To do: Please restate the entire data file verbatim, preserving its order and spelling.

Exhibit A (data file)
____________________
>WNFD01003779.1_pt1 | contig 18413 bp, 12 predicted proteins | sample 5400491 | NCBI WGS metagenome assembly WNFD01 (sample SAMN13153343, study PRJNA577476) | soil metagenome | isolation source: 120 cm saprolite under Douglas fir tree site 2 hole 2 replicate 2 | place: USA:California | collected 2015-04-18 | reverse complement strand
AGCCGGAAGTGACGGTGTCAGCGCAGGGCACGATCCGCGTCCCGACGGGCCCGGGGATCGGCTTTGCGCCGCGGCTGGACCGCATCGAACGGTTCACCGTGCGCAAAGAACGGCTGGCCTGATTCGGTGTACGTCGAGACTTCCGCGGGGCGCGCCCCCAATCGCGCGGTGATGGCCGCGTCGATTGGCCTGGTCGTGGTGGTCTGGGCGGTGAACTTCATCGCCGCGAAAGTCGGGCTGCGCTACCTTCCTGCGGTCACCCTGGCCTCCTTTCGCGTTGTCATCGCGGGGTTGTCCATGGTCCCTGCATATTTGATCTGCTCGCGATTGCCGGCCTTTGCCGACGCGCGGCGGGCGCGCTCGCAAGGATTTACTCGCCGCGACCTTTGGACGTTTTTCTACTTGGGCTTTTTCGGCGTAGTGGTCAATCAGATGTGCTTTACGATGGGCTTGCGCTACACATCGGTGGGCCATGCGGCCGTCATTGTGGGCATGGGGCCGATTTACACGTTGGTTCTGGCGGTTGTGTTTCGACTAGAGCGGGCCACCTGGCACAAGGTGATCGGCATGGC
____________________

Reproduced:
>WNFD01003779.1_pt1 | contig 18413 bp, 12 predicted proteins | sample 5400491 | NCBI WGS metagenome assembly WNFD01 (sample SAMN13153343, study PRJNA577476) | soil metagenome | isolation source: 120 cm saprolite under Douglas fir tree site 2 hole 2 replicate 2 | place: USA:California | collected 2015-04-18 | reverse complement strand
AGCCGGAAGTGACGGTGTCAGCGCAGGGCACGATCCGCGTCCCGACGGGCCCGGGGATCGGCTTTGCGCCGCGGCTGGACCGCATCGAACGGTTCACCGTGCGCAAAGAACGGCTGGCCTGATTCGGTGTACGTCGAGACTTCCGCGGGGCGCGCCCCCAATCGCGCGGTGATGGCCGCGTCGATTGGCCTGGTCGTGGTGGTCTGGGCGGTGAACTTCATCGCCGCGAAAGTCGGGCTGCGCTACCTTCCTGCGGTCACCCTGGCCTCCTTTCGCGTTGTCATCGCGGGGTTGTCCATGGTCCCTGCATATTTGATCTGCTCGCGATTGCCGGCCTTTGCCGACGCGCGGCGGGCGCGCTCGCAAGGATTTACTCGCCGCGACCTTTGGACGTTTTTCTACTTGGGCTTTTTCGGCGTAGTGGTCAATCAGATGTGCTTTACGATGGGCTTGCGCTACACATCGGTGGGCCATGCGGCCGTCATTGTGGGCATGGGGCCGATTTACACGTTGGTTCTGGCGGTTGTGTTTCGACTAGAGCGGGCCACCTGGCACAAGGTGATCGGCATGGC